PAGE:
Bruch’s Violin Concerto 3rd Mvmt –¬†¬† https://www.youtube.com/watch?v=p5Qhne9qZFY

Needles & Pins –¬†¬† https://www.youtube.com/watch?v=ZFHpEINyZ-E

Question –¬†¬† https://www.youtube.com/watch?v=NP9iOqdxS8c

“Little Boxes”

I am slowly working through my old albums as I load them onto my PC, and so there are inevitably many memories being “revisited”.¬† The album that sticks out this past week was “Pete Seeger Live”. There were no real surprises in the content given it was a mid 1960’s recording, so I happily enjoyed Pete Seeger’s take on the racial discrimination and other cultural issues of those times with “We Shall Overcome”, “If You Miss Me At The Back Of The Bus.”, “That’s What I Learned In School”, “I Ain’t Scared Of Your Jail” … and “Little Boxes”!

I remember being quite absorbed with “Little Boxes” ( I was in my late teens then), and so thought that I would find a video of Pete Seeger singing it. As is often the case, I was rather sidetracked by an unknown (to me) band singing “Little Boxes” … and showing over 14M plays, which far exceeded the Pete Seeger videos. My curiosity got¬† the better of me and, while I¬† was skeptical during the first few moments, I was quite impressed with how Walk Off The Earth presented the song.

I checked into the band yesterday, and was rather embarrassed to read they were from Burlington, Ont … about a 20 min drive from where we live! They’re certainly creative. What do you think?

If you liked their creativity, then here is a bonus:

Melanie!

Melanie Safka came into my life (musically speaking) around late 1970/early 1971.¬† She was the ultimate “flower-child” of those times, and made it quite clear on many occasions how she disliked the manipulation aspects of the music industry. Her “Tuning My Guitar” makes it quite clear that she is a free spirit and will fight manipulation …

https://meandray.com/2020/05/30/tuning-my-guitar/

… but this song (below) was, I think, my introduction to Melanie.

As for my daughter having the same first name? That is not entirely coincidental!

“A Thousand Years”

I have¬† watched so many music videos and have noticed that (so often) the singer simply does their part and the various band members simply do their part. What I miss in many videos is them all¬† showing some cohesion in the performance. What do I mean? Well,¬† it is fine if everybody sings and/or plays flawlessly, but it is so much nicer when they are all “in the same space”. i.e. instead of a group of professional entertainers doing what is expected of them, I can see them reacting with each other as well. Interactions can make a good video into a lovely video!

What can I say about this one … except “What a really lovely video.” I am sure that most of you (probably all of you) will agree. Enjoy!¬† ūüôā

One song … 50 Countries!

I am not going to say anything about this video, except that it is Christian based. Any readers who are not of the Christian faith (or of any faith), can still appreciate the example of people from all around our world coming together to offer a united message of hope for our future. Of course we should also appreciate the technology that made it possible!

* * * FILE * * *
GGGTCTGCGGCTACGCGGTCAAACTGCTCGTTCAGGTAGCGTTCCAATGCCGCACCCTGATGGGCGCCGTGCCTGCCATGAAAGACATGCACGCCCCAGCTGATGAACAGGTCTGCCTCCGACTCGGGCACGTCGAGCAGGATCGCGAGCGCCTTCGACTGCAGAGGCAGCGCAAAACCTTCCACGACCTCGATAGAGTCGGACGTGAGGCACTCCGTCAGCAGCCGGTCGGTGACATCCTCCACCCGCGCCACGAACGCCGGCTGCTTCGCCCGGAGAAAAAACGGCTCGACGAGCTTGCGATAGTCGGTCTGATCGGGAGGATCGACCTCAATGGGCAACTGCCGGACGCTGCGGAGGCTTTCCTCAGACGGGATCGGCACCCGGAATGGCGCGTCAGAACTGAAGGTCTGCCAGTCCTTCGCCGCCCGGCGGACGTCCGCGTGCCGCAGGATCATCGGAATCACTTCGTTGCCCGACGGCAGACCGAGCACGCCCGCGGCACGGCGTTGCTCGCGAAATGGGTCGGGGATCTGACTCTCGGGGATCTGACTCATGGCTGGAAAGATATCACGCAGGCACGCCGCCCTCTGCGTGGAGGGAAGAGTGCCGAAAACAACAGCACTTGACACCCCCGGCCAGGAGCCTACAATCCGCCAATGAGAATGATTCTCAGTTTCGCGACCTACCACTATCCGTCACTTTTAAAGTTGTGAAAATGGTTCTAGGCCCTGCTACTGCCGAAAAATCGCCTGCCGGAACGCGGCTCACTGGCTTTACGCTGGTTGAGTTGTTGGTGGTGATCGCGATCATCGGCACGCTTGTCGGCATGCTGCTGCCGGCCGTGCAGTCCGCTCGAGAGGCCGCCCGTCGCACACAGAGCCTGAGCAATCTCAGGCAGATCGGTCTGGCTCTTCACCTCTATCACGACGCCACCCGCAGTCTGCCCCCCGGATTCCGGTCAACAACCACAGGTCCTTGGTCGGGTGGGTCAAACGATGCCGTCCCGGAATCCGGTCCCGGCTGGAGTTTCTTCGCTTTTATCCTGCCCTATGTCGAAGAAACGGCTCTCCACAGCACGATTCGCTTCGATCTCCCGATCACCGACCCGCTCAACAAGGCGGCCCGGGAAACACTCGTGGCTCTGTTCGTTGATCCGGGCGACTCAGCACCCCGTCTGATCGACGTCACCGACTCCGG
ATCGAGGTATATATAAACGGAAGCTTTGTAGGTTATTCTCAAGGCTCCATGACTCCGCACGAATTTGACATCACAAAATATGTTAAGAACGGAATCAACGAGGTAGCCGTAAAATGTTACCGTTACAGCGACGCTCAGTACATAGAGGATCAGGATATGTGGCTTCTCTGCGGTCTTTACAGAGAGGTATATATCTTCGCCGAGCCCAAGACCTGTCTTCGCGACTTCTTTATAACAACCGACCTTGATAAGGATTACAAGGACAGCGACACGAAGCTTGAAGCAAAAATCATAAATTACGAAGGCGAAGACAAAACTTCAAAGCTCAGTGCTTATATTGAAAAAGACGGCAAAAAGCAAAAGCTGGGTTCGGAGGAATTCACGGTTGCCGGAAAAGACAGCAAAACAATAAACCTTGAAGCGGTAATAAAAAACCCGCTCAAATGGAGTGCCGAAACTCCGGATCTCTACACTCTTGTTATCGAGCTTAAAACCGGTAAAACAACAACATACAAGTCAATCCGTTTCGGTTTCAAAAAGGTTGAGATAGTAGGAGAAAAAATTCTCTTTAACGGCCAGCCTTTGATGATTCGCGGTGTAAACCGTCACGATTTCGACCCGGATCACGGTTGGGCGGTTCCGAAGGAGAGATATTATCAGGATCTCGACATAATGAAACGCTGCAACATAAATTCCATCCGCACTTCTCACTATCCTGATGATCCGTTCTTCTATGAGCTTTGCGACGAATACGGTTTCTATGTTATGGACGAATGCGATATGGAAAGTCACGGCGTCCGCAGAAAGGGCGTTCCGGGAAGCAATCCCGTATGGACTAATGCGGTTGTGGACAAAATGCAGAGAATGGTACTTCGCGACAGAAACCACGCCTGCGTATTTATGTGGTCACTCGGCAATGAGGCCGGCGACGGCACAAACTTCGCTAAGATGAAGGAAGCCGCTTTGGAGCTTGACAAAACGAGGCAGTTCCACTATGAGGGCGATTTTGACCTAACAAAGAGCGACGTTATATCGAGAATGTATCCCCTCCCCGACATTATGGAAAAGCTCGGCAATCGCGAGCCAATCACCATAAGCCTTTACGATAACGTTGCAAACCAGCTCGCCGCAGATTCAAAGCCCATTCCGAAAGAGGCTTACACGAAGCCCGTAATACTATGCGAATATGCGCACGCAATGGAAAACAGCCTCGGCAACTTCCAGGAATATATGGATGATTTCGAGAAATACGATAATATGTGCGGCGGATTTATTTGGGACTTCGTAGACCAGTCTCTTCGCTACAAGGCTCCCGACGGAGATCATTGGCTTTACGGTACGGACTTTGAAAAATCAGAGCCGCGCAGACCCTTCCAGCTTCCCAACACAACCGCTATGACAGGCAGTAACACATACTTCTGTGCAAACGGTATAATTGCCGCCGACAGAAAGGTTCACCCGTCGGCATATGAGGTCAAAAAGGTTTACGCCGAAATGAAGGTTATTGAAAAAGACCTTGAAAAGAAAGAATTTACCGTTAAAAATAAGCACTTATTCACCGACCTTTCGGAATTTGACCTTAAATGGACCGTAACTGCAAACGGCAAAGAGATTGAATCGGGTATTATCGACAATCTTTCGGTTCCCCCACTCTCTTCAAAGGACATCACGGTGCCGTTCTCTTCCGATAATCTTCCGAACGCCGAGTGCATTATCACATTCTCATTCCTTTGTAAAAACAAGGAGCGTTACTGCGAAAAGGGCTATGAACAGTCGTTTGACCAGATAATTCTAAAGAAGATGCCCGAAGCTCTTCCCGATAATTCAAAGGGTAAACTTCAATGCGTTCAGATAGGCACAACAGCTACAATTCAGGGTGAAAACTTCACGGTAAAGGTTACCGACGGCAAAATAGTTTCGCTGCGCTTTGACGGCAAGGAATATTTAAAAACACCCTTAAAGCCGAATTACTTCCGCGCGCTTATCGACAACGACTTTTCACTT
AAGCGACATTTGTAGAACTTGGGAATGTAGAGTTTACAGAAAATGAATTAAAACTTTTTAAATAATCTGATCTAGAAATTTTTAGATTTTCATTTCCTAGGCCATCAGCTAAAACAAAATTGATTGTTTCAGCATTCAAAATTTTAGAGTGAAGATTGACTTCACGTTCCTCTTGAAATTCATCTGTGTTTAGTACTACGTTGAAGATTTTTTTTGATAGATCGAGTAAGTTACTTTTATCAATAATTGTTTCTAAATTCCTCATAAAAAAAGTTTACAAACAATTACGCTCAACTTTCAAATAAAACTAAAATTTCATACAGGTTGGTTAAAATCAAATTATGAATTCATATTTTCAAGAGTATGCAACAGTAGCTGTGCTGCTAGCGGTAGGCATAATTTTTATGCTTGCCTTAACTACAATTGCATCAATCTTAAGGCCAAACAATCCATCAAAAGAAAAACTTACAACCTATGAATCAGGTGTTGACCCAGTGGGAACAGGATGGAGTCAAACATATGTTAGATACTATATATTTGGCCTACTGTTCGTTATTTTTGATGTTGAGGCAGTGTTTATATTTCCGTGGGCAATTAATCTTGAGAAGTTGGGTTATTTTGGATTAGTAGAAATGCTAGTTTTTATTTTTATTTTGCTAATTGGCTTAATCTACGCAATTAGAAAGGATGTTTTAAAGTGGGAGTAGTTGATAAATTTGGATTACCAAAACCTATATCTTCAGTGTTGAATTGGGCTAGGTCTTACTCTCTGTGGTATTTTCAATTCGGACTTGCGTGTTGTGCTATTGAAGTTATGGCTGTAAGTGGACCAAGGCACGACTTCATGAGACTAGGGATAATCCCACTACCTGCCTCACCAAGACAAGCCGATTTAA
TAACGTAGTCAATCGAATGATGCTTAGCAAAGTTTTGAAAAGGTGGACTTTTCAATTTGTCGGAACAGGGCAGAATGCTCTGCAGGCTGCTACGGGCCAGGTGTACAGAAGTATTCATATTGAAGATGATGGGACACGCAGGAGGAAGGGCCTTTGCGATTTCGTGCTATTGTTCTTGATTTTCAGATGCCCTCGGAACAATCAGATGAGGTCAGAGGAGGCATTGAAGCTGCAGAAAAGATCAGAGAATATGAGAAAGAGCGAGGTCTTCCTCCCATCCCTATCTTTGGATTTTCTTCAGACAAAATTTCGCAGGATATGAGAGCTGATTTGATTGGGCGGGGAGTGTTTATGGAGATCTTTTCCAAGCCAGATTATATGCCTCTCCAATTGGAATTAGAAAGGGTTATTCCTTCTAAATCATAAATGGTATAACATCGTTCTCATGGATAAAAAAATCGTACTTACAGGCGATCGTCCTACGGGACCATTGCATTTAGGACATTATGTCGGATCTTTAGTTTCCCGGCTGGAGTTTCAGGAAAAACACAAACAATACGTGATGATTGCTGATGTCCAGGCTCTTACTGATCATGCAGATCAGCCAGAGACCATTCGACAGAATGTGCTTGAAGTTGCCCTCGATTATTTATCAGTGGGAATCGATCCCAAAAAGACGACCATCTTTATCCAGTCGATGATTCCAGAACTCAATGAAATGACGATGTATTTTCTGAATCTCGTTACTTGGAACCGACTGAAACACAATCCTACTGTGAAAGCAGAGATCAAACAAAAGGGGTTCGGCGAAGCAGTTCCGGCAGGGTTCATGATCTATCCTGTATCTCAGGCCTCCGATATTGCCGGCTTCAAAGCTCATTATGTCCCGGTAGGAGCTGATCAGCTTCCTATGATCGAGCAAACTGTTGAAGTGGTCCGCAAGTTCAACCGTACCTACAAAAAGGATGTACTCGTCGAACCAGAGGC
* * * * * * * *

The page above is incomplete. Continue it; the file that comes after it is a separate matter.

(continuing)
“Who Knows Where Time Goes”

Sandy Denny was a well known singer in the UK Folk/Pop scene in the 1970’s but, very sadly, died in 1978 after a fall down some steps. “Her death was ruled to be the result of a traumatic mid-brain haemorrhage and blunt force trauma to her head.” (per Wikipedia) She would have been 31 years old. I always loved her vocal tones and the way she used them.

For anybody interested, a search on this Blog for Sandy Denny will produce two more of her songs that I really like – “Solo” and “Full Moon”. Meanwhile, enjoy “Who Knows Where Time Goes”, recorded when she was the lead singer with Fairport Convention.

“New World in the Morning”

There were some lovely songs recorded in the 1970’s … many of which are still appropriate for today (and probably tomorrow). This was another one that I came across in my task of converting vinyl to digital! It stresses the perennial message that “tomorrow never comes” in the context that, if you really want to do some thing, you shouldn’t wait until “tomorrow”. When you think about it, if there is something we want to do that is important enough to plan starting “tomorrow”, then surely¬† it is important enough to start today?

I remember listening to a speaker who had spent many hours talking with individuals who were at the end of their lives.¬† The ones that had been productive, and could look back with smiles of satisfaction, readily accepted their demise. Conversely, those who had procrastinated throughout their lives, often by simply putting off doing things until “tomorrow”, were the ones that were¬† bitter. From their perspective, life had been unfair to them.

Today is really all we have, and there are no guarantees about tomorrow. One day, tomorrow really is not going to come … literally!¬† Use today to write that letter; send that email; make that phone call; start a walking program; be careful about what you are eating; make the first move to repair a relationship; do anything that you have been thinking about starting “tomorrow”. Nike’s logo of “Do it now” says it all. Enjoy Roger Whitaker reminding is of all this!